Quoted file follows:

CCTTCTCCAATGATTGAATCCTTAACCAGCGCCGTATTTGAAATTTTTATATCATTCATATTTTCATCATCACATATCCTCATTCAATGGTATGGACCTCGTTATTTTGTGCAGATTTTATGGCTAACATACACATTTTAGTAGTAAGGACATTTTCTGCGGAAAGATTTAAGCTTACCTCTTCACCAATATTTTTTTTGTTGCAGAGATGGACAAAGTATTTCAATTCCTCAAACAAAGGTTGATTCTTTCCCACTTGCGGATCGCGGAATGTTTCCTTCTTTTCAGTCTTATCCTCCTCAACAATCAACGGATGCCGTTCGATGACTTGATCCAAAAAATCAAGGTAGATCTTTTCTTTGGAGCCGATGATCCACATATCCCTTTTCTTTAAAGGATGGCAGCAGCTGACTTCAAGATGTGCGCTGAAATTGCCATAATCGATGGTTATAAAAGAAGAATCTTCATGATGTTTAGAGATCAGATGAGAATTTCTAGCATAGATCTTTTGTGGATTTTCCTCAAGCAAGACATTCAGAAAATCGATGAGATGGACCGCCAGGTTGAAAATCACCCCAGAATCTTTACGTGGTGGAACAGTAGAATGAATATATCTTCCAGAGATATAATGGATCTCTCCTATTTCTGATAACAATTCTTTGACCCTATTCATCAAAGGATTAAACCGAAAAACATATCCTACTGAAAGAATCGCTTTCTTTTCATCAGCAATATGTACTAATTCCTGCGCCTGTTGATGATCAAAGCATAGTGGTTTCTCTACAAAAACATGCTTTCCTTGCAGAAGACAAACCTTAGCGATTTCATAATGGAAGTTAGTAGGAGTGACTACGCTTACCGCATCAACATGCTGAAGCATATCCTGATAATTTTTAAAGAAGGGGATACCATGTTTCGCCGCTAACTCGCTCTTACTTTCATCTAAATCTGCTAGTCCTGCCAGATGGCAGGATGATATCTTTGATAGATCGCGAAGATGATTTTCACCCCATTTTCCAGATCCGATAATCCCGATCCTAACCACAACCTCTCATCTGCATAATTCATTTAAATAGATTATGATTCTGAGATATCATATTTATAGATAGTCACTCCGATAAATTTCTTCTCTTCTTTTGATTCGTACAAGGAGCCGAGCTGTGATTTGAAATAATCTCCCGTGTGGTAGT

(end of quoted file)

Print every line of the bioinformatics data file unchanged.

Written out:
CCTTCTCCAATGATTGAATCCTTAACCAGCGCCGTATTTGAAATTTTTATATCATTCATATTTTCATCATCACATATCCTCATTCAATGGTATGGACCTCGTTATTTTGTGCAGATTTTATGGCTAACATACACATTTTAGTAGTAAGGACATTTTCTGCGGAAAGATTTAAGCTTACCTCTTCACCAATATTTTTTTTGTTGCAGAGATGGACAAAGTATTTCAATTCCTCAAACAAAGGTTGATTCTTTCCCACTTGCGGATCGCGGAATGTTTCCTTCTTTTCAGTCTTATCCTCCTCAACAATCAACGGATGCCGTTCGATGACTTGATCCAAAAAATCAAGGTAGATCTTTTCTTTGGAGCCGATGATCCACATATCCCTTTTCTTTAAAGGATGGCAGCAGCTGACTTCAAGATGTGCGCTGAAATTGCCATAATCGATGGTTATAAAAGAAGAATCTTCATGATGTTTAGAGATCAGATGAGAATTTCTAGCATAGATCTTTTGTGGATTTTCCTCAAGCAAGACATTCAGAAAATCGATGAGATGGACCGCCAGGTTGAAAATCACCCCAGAATCTTTACGTGGTGGAACAGTAGAATGAATATATCTTCCAGAGATATAATGGATCTCTCCTATTTCTGATAACAATTCTTTGACCCTATTCATCAAAGGATTAAACCGAAAAACATATCCTACTGAAAGAATCGCTTTCTTTTCATCAGCAATATGTACTAATTCCTGCGCCTGTTGATGATCAAAGCATAGTGGTTTCTCTACAAAAACATGCTTTCCTTGCAGAAGACAAACCTTAGCGATTTCATAATGGAAGTTAGTAGGAGTGACTACGCTTACCGCATCAACATGCTGAAGCATATCCTGATAATTTTTAAAGAAGGGGATACCATGTTTCGCCGCTAACTCGCTCTTACTTTCATCTAAATCTGCTAGTCCTGCCAGATGGCAGGATGATATCTTTGATAGATCGCGAAGATGATTTTCACCCCATTTTCCAGATCCGATAATCCCGATCCTAACCACAACCTCTCATCTGCATAATTCATTTAAATAGATTATGATTCTGAGATATCATATTTATAGATAGTCACTCCGATAAATTTCTTCTCTTCTTTTGATTCGTACAAGGAGCCGAGCTGTGATTTGAAATAATCTCCCGTGTGGTAGT